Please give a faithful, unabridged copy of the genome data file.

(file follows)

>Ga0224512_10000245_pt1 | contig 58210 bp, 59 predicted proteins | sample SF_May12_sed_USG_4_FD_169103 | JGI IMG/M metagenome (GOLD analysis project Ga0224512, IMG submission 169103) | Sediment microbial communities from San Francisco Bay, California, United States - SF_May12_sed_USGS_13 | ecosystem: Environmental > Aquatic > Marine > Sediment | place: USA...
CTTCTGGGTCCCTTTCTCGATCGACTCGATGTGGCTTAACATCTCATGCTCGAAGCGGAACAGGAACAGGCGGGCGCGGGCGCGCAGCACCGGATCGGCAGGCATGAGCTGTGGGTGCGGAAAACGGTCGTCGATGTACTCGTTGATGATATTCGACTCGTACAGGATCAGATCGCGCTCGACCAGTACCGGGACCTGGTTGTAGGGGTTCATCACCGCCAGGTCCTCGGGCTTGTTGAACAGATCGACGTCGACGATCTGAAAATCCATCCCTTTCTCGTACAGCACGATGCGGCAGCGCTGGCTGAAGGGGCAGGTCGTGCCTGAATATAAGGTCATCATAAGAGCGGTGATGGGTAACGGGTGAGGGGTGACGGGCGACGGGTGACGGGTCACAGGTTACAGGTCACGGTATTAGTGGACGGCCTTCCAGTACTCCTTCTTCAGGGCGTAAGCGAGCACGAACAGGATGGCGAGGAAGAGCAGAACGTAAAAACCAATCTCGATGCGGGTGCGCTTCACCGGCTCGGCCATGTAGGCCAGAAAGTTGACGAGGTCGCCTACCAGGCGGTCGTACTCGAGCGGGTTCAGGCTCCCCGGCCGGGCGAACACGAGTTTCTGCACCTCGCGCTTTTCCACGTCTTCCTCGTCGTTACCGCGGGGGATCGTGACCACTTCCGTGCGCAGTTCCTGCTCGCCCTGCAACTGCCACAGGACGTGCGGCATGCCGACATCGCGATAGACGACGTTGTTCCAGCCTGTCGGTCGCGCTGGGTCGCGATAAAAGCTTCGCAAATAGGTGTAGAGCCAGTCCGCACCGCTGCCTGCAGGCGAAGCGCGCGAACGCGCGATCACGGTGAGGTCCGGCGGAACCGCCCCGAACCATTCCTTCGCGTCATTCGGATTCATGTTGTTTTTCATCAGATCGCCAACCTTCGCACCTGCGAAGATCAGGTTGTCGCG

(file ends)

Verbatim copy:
>Ga0224512_10000245_pt1 | contig 58210 bp, 59 predicted proteins | sample SF_May12_sed_USG_4_FD_169103 | JGI IMG/M metagenome (GOLD analysis project Ga0224512, IMG submission 169103) | Sediment microbial communities from San Francisco Bay, California, United States - SF_May12_sed_USGS_13 | ecosystem: Environmental > Aquatic > Marine > Sediment | place: USA...
CTTCTGGGTCCCTTTCTCGATCGACTCGATGTGGCTTAACATCTCATGCTCGAAGCGGAACAGGAACAGGCGGGCGCGGGCGCGCAGCACCGGATCGGCAGGCATGAGCTGTGGGTGCGGAAAACGGTCGTCGATGTACTCGTTGATGATATTCGACTCGTACAGGATCAGATCGCGCTCGACCAGTACCGGGACCTGGTTGTAGGGGTTCATCACCGCCAGGTCCTCGGGCTTGTTGAACAGATCGACGTCGACGATCTGAAAATCCATCCCTTTCTCGTACAGCACGATGCGGCAGCGCTGGCTGAAGGGGCAGGTCGTGCCTGAATATAAGGTCATCATAAGAGCGGTGATGGGTAACGGGTGAGGGGTGACGGGCGACGGGTGACGGGTCACAGGTTACAGGTCACGGTATTAGTGGACGGCCTTCCAGTACTCCTTCTTCAGGGCGTAAGCGAGCACGAACAGGATGGCGAGGAAGAGCAGAACGTAAAAACCAATCTCGATGCGGGTGCGCTTCACCGGCTCGGCCATGTAGGCCAGAAAGTTGACGAGGTCGCCTACCAGGCGGTCGTACTCGAGCGGGTTCAGGCTCCCCGGCCGGGCGAACACGAGTTTCTGCACCTCGCGCTTTTCCACGTCTTCCTCGTCGTTACCGCGGGGGATCGTGACCACTTCCGTGCGCAGTTCCTGCTCGCCCTGCAACTGCCACAGGACGTGCGGCATGCCGACATCGCGATAGACGACGTTGTTCCAGCCTGTCGGTCGCGCTGGGTCGCGATAAAAGCTTCGCAAATAGGTGTAGAGCCAGTCCGCACCGCTGCCTGCAGGCGAAGCGCGCGAACGCGCGATCACGGTGAGGTCCGGCGGAACCGCCCCGAACCATTCCTTCGCGTCATTCGGATTCATGTTGTTTTTCATCAGATCGCCAACCTTCGCACCTGCGAAGATCAGGTTGTCGCG